Power in Winter

I cannot but enjoy this autumn in London. the temperatures are hot and there is none of the equinoctial wind which blows London dust into my eyes this time of year.  I expect it will end soon, and this warm October will give way to a cold November, which will start to freeze the tips of my fingers and pour cold dust into my lungs, to join the accumulation of much other dust.  Continue reading

Hinckley Point Subsidies

£24.5 billion is a great deal of money. It would equip every home in the United Kingdom with solar water heating systems. However, things being as they are the UK government has decided that a better use for the money (some of which will be provided by EDF, is to build a new nuclear power station at Hinckley Point in Somerset. The £24.5 billion is merely the construction cost. Another £7 billion is required for working capital. Continue reading

Money has no conscience and owes no loyalty

I think that the economic recession is ending now but people fear the changes that a return to relative prosperity will bring. For some, a modest increase in interest rates will mean bankruptcy while for others it will mean that they can afford a bit more and lose a bit less of their savings each year. Continue reading

Too Much Power

Any electrical power failure in a developed or developing society has serious consequences. So many people need electricity in order to work, whether it be in a factory where the power and machines work in tandem with people to produce goods, or whether it be in an office where banks of workers are working behind computer monitors with telephones  headsets strapped on. When the power fails work stops and often life saving procedures stop. Our dependence on electricity is astonishing. Continue reading

Energy Addicts

When Edmund Burke wrote “those who have been once intoxicated with power and have derived any kind of emolument from it can never willingly abandon it” he was writing about political power. You can see that it is apt; there are many dictators who have achieved power and derived great wealth from the power that they have achieved, and even though most of that wealth might be locked in the vaults of Swiss banks the dictator knows that to surrender power is to surrender the wealth accrued from power.   Continue reading

Parliament makes another statement on Microgeneration!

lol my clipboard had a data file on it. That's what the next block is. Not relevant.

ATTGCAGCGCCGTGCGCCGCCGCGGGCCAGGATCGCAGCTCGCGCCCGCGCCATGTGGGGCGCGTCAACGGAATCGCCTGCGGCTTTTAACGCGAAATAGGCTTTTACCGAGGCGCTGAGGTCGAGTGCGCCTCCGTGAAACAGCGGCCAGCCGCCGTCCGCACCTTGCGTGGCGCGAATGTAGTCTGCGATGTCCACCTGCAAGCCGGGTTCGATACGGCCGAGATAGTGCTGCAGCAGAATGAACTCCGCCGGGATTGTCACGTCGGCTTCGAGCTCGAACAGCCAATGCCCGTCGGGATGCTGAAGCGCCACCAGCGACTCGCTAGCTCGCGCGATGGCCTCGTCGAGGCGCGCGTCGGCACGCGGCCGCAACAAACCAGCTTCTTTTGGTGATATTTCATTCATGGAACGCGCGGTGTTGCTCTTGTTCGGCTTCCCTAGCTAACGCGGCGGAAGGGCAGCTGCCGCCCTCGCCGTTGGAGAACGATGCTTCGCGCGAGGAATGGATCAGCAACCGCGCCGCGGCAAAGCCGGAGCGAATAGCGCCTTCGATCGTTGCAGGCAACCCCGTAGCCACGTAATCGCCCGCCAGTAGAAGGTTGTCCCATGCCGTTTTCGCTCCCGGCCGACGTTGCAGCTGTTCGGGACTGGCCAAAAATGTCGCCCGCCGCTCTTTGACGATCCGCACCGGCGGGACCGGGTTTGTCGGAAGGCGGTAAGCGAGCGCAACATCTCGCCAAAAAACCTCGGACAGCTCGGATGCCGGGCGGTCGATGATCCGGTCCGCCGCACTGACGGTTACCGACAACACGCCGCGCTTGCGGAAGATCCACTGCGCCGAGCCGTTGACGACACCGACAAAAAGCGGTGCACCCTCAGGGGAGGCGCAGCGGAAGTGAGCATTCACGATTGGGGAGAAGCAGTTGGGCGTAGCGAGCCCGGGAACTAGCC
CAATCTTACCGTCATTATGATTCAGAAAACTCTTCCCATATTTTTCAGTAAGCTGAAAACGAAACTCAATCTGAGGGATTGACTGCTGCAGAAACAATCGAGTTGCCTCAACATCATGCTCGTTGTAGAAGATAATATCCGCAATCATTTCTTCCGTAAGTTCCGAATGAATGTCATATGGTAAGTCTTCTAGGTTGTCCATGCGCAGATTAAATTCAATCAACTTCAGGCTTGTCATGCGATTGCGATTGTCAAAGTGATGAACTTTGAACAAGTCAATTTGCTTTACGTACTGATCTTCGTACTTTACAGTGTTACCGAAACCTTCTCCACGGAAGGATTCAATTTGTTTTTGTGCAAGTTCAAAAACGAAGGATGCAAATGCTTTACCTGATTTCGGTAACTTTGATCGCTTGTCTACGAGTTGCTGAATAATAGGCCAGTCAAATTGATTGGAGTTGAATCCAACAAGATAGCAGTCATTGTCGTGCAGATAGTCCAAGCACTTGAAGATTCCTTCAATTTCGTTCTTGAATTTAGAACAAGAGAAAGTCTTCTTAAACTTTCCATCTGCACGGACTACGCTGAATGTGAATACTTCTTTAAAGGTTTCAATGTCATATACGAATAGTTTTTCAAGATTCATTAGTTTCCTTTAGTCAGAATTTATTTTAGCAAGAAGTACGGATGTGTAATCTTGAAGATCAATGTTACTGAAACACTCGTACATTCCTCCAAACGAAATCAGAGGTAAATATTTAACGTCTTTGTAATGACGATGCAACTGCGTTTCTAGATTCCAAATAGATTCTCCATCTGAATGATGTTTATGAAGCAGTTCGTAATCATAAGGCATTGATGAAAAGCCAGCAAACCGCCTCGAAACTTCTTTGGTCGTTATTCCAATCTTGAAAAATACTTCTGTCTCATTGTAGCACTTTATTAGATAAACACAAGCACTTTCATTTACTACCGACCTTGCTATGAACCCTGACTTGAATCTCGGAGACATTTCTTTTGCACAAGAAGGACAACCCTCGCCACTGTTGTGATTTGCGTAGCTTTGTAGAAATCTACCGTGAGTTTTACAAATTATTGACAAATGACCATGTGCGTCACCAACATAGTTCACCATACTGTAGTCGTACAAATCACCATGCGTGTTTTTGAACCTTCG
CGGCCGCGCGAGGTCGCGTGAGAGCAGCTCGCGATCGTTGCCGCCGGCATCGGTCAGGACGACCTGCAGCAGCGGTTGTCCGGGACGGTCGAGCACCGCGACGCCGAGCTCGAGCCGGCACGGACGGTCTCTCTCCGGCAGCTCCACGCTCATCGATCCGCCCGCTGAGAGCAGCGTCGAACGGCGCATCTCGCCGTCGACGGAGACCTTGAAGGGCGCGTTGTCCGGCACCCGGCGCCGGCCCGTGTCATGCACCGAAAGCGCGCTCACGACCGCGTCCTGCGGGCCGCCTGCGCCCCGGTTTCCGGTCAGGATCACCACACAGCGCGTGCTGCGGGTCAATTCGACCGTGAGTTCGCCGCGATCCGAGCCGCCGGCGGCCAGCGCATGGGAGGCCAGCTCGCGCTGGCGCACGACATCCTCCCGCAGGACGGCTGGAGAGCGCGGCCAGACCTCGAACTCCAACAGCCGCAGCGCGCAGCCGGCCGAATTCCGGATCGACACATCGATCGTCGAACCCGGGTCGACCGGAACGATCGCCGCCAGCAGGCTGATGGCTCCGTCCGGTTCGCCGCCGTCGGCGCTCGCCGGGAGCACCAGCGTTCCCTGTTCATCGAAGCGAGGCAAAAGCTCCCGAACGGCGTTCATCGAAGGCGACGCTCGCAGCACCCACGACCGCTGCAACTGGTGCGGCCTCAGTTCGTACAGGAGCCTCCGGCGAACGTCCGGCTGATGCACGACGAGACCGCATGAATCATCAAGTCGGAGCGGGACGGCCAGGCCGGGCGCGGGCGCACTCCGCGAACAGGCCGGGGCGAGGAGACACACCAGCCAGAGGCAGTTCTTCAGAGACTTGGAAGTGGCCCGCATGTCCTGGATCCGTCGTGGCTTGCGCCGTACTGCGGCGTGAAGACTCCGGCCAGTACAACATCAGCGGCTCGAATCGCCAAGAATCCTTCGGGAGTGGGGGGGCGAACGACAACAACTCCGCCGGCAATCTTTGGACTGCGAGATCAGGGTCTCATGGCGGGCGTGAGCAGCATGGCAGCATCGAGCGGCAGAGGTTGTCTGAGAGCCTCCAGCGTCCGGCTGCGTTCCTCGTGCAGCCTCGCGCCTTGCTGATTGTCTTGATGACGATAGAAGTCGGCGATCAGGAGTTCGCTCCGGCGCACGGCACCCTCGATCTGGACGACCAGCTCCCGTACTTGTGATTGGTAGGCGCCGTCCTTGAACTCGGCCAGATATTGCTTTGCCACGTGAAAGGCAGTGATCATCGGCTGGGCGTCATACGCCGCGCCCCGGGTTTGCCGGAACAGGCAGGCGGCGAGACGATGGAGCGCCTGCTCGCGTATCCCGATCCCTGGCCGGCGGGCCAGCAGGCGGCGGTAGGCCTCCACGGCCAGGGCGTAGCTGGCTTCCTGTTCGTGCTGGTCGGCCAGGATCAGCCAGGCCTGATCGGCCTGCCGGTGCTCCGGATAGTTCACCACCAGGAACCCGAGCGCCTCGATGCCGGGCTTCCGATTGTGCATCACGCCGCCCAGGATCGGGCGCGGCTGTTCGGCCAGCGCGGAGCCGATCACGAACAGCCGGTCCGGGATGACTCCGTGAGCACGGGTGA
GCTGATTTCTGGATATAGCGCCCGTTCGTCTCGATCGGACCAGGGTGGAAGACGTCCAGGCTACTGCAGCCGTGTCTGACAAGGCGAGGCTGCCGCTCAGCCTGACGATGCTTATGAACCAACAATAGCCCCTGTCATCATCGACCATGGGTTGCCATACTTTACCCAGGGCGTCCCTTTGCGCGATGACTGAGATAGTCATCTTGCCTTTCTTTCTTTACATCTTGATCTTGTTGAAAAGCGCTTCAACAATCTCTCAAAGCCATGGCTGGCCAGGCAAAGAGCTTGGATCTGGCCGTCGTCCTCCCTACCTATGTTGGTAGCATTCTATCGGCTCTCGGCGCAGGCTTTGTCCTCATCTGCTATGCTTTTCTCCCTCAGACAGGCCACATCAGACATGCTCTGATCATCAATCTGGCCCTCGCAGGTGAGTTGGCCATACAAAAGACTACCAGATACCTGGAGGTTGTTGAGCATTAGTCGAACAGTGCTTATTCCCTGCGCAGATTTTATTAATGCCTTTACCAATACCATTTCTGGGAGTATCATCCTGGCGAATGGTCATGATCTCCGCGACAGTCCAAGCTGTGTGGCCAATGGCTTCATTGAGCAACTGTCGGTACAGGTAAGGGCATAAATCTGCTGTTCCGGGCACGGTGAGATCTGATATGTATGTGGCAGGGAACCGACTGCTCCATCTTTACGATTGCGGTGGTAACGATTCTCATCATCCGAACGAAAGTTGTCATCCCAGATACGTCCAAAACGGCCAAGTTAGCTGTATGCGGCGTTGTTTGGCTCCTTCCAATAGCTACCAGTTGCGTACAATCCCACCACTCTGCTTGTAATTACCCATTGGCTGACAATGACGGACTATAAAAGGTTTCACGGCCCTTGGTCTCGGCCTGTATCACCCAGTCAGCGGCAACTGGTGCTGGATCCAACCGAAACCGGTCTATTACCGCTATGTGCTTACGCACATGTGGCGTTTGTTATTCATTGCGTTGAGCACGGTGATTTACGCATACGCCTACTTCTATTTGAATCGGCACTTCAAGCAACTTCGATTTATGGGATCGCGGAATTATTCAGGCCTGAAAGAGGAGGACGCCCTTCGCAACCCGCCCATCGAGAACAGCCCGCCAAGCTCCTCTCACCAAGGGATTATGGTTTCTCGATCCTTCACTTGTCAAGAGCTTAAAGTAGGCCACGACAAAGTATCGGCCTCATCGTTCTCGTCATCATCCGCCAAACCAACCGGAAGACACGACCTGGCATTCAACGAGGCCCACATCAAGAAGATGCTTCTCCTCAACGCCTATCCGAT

Parliament sits in the Palace of Westminster, which is a series of neo gothic buildings with courtyards and of course the famous clock known as Big Ben, that is at the top of a clock tower. This group of buildings are also known as the Houses of Parliament and comprises many meeting rooms offices and chambers where the elected 646 members of the House of Commons and unelected 731 members of the House of Lords carry out their work of writing the laws of our democracy.

I have been urging Parliament for years to show some environmental leadership by example, and a good place to start would be with the Palace of Westminster itself. Today a plan has been announced to shrink Parliament’s carbon footprint by using microgeneration at a cost of £20 million, which is only £5 million more than the government allotted for microgeneration for the whole of England and Wales for two years.

The centrepiece of these microgeneration plans is a 35 metre high wind turbine. Politicians like wind turbines because they are obvious; the 1.65mW turbine would be visible on nearby Victoria Gardens sticking out like a sore thumb but it would, we are told,“make a bold statement to the nation on government commitment to renewable energy”. Oh dear, here we go again. We are told that this is a bold statement. The environment of our legislature is full of bold statements; we need some real life measures offering reasonable value for money instead.

This present bold wind turbine statement will be located, if plans go ahead, in a place where wind speeds are usually right at the edge of what makes a turbine work and the turbine will only reduce the electric bill and carbon footprint modestly. I wonder what bold statement will be made when the blades are not turning. I think that the turbine plan will be a foolish waste of money. Let us put the money into a turbine where it will generate more electricity, rather than where it will make another untrue boast for the government.

There are also plans for rainwater harvesting and for boiler upgrades. These are cheap and easy to do, but I guess they don’t make bold statements. There are also plans to sink some underwater turbines alongside parliament to take advantage of a six metre tidal difference. This might work, provided the tides are not too strong; if they are too strong the blades might shear off on the turbines.

This plan for the pseudo greening of Westminster largely ignores heat. Electricity usage has increased by 86% in the last ten years according to Norman Baker MP (and he knows his stuff on this) and I imagine that the authors of the plan thought that there is quite enough hot air produced in the Palace of Westminster already.

A far better use for the £20 million would be to write a new law requiring every new building in the country to have thermal solar panels installed and provide a £20 million fund for house buyers to top up a mortgage (for those who needed it) to pay the additional costs of the solar panels on the new build. These green loans could be interest free and £20 million a year would more than cover what is needed for interest free loans for solar panels on new build. The carbon dioxide savings would be at least 37,500 tonnes a year, which is about 37 times more than the estimated the carbon dioxide savings  for the Palace of Westminster’s grandiose scheme.